But the debate over taxes offers some insight into one reason the academy was so controversial.
Fung’s proposal came at a time when Cranston is getting a big infusion of state education money -- the amount goes up by an extra $2.3 million per year every year through 2018 -- thanks to the state's new financing formula that benefits some communities over others.
The bad news for the School Department: It doesn't necessarily get to keep that money; it follows the student wherever that student goes.
Thus, if pupils get diverted to a mayoral academy that the School Department doesn't control, the department loses revenue.
Fung said that should not have mattered. The School Department may lose some financing, but it would also be losing students and the costs associated with teaching them. The cumulative projected cost of Cranston's share of the academy over six years was $20.3 million. Extra aid from the state financing formula over the same period will be $63.4 million.
"The funding formula is a per-pupil allocation and schools have to live within that," said Fung, whose Aug. 9 financial analysis of the proposal asserted that any fears that the mayoral academy "would necessitate new tax dollars, or may add an additional tax burden on Cranston residents are unfounded."
But opponents of the academy said it's not so simple. Losing 4 percent of your students may immediately take away 4 percent of your revenue, but it doesn't automatically cut 4 percent of your costs.
Steven Bloom, the unofficial budget expert on the School Committee and the man Tomlins himself suggested we consult, said that if the academy had been approved, it would have plunged the School Department's budget into the red by $20 million after five years and necessitated an annual tax increase of 2 percent to 3 percent per year.
(One reason: The department is trying to pay the city back for the $6 million it overspent in the previous years. Bloom said that without the academy, the department should be in the black by the 2016-17 fiscal year, thanks in part to the extra state money.)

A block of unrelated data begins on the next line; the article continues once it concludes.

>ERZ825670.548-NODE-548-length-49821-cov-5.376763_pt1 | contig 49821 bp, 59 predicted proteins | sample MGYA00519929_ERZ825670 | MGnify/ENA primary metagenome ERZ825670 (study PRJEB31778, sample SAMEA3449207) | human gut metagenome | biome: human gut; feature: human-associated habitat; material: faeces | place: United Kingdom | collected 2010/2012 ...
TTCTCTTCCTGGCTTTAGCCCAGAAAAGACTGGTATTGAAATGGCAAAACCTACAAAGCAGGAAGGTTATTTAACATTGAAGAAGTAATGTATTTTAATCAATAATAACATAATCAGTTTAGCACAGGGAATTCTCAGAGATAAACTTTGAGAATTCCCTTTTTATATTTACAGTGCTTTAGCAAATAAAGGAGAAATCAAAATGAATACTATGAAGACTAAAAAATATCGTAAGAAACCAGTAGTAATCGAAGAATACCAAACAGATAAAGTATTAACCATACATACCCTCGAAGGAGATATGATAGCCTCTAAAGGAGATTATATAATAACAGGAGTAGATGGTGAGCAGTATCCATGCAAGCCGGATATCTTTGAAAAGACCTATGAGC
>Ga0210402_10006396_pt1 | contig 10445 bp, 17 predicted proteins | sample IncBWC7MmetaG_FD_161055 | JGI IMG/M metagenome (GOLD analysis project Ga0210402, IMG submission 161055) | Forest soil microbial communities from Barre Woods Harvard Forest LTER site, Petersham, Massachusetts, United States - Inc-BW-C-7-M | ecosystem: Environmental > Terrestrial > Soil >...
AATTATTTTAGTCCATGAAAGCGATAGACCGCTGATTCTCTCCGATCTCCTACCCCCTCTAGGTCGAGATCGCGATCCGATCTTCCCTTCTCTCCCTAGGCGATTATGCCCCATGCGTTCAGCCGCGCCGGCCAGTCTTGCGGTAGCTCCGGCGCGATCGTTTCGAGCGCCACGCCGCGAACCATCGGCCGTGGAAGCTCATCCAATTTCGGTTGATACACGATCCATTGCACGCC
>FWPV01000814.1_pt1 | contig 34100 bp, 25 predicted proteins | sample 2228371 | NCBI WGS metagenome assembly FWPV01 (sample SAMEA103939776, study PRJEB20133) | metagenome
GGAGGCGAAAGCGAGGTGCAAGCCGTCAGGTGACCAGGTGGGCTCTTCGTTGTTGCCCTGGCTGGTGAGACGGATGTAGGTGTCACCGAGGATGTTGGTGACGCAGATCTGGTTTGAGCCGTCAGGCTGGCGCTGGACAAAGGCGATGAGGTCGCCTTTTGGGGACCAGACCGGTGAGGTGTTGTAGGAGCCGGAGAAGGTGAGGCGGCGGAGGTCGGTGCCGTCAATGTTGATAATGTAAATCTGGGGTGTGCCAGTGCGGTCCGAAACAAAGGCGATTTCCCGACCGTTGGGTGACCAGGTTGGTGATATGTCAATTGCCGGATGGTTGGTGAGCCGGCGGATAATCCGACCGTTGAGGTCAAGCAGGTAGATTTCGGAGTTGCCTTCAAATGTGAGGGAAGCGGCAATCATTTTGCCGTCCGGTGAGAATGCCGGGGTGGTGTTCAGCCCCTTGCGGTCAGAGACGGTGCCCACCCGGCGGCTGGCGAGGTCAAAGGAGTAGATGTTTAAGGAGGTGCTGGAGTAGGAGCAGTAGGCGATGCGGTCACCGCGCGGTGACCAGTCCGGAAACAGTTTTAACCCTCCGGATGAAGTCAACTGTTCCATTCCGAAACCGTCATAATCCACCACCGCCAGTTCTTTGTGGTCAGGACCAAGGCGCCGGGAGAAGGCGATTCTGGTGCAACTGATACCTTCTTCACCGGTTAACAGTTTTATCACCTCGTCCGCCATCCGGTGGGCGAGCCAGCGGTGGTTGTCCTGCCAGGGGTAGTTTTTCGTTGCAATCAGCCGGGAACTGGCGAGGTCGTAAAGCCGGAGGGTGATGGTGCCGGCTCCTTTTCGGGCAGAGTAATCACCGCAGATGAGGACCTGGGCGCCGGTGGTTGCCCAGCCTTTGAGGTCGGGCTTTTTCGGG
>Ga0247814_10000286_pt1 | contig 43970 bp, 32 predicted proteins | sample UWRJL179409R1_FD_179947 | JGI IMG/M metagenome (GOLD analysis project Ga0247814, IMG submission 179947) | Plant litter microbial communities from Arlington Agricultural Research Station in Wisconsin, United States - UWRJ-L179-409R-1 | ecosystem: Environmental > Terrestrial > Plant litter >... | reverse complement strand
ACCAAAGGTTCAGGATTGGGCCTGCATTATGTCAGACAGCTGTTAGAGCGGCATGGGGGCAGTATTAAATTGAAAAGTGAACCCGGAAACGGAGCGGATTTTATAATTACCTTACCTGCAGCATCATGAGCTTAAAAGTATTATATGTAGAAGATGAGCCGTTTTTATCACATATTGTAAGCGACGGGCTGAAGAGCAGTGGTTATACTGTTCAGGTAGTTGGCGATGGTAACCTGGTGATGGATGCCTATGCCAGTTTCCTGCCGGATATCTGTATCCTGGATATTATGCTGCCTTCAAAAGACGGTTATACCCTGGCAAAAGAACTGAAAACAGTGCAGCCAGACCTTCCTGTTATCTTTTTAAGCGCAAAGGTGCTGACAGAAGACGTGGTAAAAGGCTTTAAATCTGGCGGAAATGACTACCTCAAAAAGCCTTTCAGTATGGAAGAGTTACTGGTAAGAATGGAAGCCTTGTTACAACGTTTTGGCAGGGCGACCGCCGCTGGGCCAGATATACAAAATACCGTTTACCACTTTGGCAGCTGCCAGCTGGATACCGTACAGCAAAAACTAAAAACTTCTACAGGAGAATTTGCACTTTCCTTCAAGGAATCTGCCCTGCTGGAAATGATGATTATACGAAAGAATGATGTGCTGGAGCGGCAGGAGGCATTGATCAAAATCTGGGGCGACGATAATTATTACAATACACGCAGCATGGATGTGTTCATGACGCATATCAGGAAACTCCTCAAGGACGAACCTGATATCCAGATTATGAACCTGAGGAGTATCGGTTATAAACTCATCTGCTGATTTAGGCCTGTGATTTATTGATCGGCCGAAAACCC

ROBOCALL DOES NOT COMPUTE
But we're checking the facts behind Tomlins' robocall, a call that may have galvanized some of the local opposition Chafee was talking about.
It is also a call that Bloom, an opponent of the mayoral academy, characterized as "infuriating" and misinformed.
So let's summarize.
Tomlins characterized the mayoral academy as Fung's "private charter school," said it would have removed "$12 million from current funding," and would have increased taxes "between 6 and 8 percent per year."
It would not have been Fung's private school -- he would not have been able to take it with him when he left office. It would not have been a private school at all.
It would not have drained any money from the current school budget.
It would not have drained $12 million from the city in any annual budget projected through 2018.
The projected cumulative cost over six years would have been $20.3 million at a time when the city would be getting a $63.4 million infusion in additional state aid.
Even if you bought Bloom's argument that the academy would ultimately have sent the School Department $20 million into the red, that still would have left Cranston with $23.1 million more in its coffers to help improve the city's public schools.
And to threaten that the mayoral academy would have increased taxes by 6 percent to 8 percent each year when state law makes it difficult to impose such big tax hikes is ridiculous.
There were legitimate reasons to support or oppose Cranston's mayoral academy, but this robocall didn't correctly cite any of them.
And because the false, inflammatory statements were made anonymously, we're going to do a little inflaming of our own. We rate Tomlin's ridiculous robocall Pants On Fire!
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RILIN.state.ri.us, "Levy and Assessment of Local Taxes, Section 44-5-2," Rhode Island General Laws, accessed Sept. 2, 2011
Interview, Richard Tomlins, Democrat and former mayoral candidate in Cranston, R.I., Aug. 30, 2011
ScribD.com, "Achievement First Funding: Funding Formula Analysis," Rhode Island Department of Elementary and Secondary Education, Aug. 31, 2011
RIDE.RI.gov, "FY2010 Per Pupil Expenditures - Sorted by Equalized Net Per Pupil," Rhode Island Department of Education, accessed Sept. 1, 2011
Interviews and emails, Elliot Krieger, spokesman, Rhode Island Department Education, Aug. 25-31, 2011
Interviews and email, Steven Bloom, Cranston School Committee, Aug. 31 and Sept 1, 2011
Interview, Allan Fung, Cranston mayor, Aug. 31, 2011
ScribD.com, "Proposed Mayoral Academy Fiscal Impact Analysis," Aug. 9, 2011, accessed Aug. 31, 2011
ScribD.com, "Achievement First Mayoral Academy Fiscal Impact Rebuttal," Cranston School Committee, Aug. 29, 2011, accessed Sept. 1, 2011
KidsCount.org, "Profile for Cranston (School District) - Public School Enrollment 2010," accessed Sept. 2, 2011